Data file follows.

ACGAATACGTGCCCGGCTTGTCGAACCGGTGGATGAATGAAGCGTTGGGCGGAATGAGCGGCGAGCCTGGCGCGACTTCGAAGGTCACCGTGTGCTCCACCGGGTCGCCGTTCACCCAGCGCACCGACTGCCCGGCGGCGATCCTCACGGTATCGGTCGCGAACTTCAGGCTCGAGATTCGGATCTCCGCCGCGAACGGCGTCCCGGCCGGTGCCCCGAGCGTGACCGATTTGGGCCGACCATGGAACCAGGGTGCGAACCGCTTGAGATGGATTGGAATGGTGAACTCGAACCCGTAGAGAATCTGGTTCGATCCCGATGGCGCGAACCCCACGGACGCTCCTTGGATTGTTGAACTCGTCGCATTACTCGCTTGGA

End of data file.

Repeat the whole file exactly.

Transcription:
ACGAATACGTGCCCGGCTTGTCGAACCGGTGGATGAATGAAGCGTTGGGCGGAATGAGCGGCGAGCCTGGCGCGACTTCGAAGGTCACCGTGTGCTCCACCGGGTCGCCGTTCACCCAGCGCACCGACTGCCCGGCGGCGATCCTCACGGTATCGGTCGCGAACTTCAGGCTCGAGATTCGGATCTCCGCCGCGAACGGCGTCCCGGCCGGTGCCCCGAGCGTGACCGATTTGGGCCGACCATGGAACCAGGGTGCGAACCGCTTGAGATGGATTGGAATGGTGAACTCGAACCCGTAGAGAATCTGGTTCGATCCCGATGGCGCGAACCCCACGGACGCTCCTTGGATTGTTGAACTCGTCGCATTACTCGCTTGGA